2. dk

    I think you’re missing the point of the “shockingly modern” note, NewEnglandBob. What’s shocking is that clusters so “modern” appeared so quickly after the big bang.

  3. NewEnglandBob

    First and second generation massive stars consume their fuel in a few to tens of millions of years and then go supernova. It is possible to have third generation stars 4 billion years after the Big Bang. It has not been proven satisfactorily that the ‘clumpiness’ of the universe started out the same everywhere. New surprises are seen in cosmology all the time. Lets wait until they view many more places from 10 billion years ago before we make conclusions. The above article has doubts written into it.

  4. forrest noble

    No matter how far back our new telescopes will enable us to look I believe we will keep finding the exact same kinds of old appearing galaxies like the Milky Way and the ones “next door.” The other “misinterpretations” they may have made that these galaxies are at all different is based upon the Big Bang scenario that would only allow them to only be ~4 billion years, instead I believe they are about the same average age as the Milky Way plus and minus. Bottom line is that accordingly the universe is many times older than the BB model could allow and the Milky Way, ~12 billion years old, is probably less than 1/2 the age of the oldest elliptical galaxies at the center of galaxy clusters.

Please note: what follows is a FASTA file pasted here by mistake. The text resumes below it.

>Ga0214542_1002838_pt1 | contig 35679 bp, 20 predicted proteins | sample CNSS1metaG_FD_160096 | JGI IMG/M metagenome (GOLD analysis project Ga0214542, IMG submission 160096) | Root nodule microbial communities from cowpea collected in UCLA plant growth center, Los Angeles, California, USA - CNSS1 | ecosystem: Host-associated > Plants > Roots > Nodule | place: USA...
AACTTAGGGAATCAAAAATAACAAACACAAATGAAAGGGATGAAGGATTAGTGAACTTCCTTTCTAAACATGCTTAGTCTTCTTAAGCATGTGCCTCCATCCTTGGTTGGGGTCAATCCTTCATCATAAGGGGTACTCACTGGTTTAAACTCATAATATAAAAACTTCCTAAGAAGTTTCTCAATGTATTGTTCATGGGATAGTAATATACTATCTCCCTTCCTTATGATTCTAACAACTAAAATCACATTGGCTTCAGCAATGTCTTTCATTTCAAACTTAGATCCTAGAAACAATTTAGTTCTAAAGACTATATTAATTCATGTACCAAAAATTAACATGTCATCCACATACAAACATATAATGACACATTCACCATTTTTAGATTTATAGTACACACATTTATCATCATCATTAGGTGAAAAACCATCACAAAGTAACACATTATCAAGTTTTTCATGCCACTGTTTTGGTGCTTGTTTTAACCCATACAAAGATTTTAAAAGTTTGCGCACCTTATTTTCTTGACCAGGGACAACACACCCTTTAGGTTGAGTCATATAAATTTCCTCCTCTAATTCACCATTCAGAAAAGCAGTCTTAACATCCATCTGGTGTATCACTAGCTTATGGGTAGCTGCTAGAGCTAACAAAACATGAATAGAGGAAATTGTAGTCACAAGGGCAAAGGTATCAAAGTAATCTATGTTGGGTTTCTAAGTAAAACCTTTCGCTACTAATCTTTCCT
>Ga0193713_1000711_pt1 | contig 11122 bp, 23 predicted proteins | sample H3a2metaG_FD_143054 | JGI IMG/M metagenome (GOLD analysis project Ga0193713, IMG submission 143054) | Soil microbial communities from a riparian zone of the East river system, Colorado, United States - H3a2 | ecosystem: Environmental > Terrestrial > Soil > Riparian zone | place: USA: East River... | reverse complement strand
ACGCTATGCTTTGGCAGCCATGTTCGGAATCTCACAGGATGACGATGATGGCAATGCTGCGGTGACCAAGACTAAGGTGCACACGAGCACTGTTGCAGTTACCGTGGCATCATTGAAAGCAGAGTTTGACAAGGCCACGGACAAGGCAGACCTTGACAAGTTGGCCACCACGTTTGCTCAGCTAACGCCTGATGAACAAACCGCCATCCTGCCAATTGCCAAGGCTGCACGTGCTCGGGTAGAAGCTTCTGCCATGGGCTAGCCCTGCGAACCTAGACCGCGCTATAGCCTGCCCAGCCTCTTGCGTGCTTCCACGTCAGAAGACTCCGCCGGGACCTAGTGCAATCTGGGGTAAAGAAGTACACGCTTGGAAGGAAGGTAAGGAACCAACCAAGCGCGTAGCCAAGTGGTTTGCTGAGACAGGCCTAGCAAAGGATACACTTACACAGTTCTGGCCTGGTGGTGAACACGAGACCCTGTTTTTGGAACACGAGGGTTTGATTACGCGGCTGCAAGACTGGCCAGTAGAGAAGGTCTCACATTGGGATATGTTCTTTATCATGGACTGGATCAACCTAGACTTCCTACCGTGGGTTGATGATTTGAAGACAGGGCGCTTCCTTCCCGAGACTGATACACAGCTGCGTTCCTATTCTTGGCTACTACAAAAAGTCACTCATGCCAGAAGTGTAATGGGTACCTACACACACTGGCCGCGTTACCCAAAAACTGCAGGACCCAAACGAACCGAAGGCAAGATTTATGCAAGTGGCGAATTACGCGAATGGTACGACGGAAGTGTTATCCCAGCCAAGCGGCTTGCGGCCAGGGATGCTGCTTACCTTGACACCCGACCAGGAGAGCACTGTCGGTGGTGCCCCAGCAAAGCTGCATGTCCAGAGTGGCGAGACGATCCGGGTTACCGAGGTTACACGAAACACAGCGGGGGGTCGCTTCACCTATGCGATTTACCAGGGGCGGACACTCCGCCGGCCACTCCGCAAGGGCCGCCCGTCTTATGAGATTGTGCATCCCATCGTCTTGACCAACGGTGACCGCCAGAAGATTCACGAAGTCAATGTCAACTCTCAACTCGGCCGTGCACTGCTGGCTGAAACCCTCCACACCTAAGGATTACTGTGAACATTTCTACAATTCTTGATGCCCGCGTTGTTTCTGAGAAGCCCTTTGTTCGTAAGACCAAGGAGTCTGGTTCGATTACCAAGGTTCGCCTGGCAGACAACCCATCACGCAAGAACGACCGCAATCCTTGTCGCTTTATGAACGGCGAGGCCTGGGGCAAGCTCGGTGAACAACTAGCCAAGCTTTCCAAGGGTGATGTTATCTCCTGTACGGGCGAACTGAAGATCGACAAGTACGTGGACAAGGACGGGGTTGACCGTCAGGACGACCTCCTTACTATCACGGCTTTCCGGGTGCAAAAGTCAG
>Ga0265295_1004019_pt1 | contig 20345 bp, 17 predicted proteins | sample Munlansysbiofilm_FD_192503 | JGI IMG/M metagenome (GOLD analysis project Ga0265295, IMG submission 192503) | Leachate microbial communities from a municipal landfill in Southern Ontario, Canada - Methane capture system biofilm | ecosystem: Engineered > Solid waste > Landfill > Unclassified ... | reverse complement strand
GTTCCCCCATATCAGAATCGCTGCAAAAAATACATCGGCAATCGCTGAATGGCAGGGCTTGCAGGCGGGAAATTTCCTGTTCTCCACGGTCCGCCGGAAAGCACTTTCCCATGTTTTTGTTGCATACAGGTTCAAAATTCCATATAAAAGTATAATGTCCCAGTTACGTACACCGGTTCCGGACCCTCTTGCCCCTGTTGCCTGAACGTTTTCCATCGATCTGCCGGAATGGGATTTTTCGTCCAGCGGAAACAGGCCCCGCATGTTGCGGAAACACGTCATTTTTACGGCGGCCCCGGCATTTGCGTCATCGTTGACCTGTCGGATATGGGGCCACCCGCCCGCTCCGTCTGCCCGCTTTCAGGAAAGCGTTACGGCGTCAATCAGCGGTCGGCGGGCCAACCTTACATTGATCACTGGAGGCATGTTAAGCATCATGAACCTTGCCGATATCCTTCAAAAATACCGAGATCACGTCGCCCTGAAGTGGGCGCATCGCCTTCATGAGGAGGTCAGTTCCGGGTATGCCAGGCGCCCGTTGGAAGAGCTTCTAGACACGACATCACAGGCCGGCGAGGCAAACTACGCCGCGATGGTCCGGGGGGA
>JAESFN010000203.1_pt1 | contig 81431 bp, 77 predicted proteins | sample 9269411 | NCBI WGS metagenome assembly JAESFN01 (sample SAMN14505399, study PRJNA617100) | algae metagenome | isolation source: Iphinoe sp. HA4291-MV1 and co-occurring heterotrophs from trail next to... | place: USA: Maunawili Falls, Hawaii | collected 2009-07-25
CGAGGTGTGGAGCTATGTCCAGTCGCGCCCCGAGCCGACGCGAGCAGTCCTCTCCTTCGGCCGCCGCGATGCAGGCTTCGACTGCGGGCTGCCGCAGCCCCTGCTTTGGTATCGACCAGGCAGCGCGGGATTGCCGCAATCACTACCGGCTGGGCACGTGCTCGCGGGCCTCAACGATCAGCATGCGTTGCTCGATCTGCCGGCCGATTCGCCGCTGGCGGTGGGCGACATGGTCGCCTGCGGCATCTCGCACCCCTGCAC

Finding elliptical galaxies at these distances and era pretty well does in the BB as the correct model. I feel certain that in the future we will realize that no matter where we look or how far back we can look the overall appearance of galaxies will be the same. Readers need to understand the difference between what is being seen and the interpretations of what is being seen. It takes a lot of guts to interpret anything differently than the current model allows. Although the inquisitions today are not as brutal as in Galileo’s times, condemnation and serious peer criticisms are still available for those that step outside the line.

  5. Peter Berry

    Nevus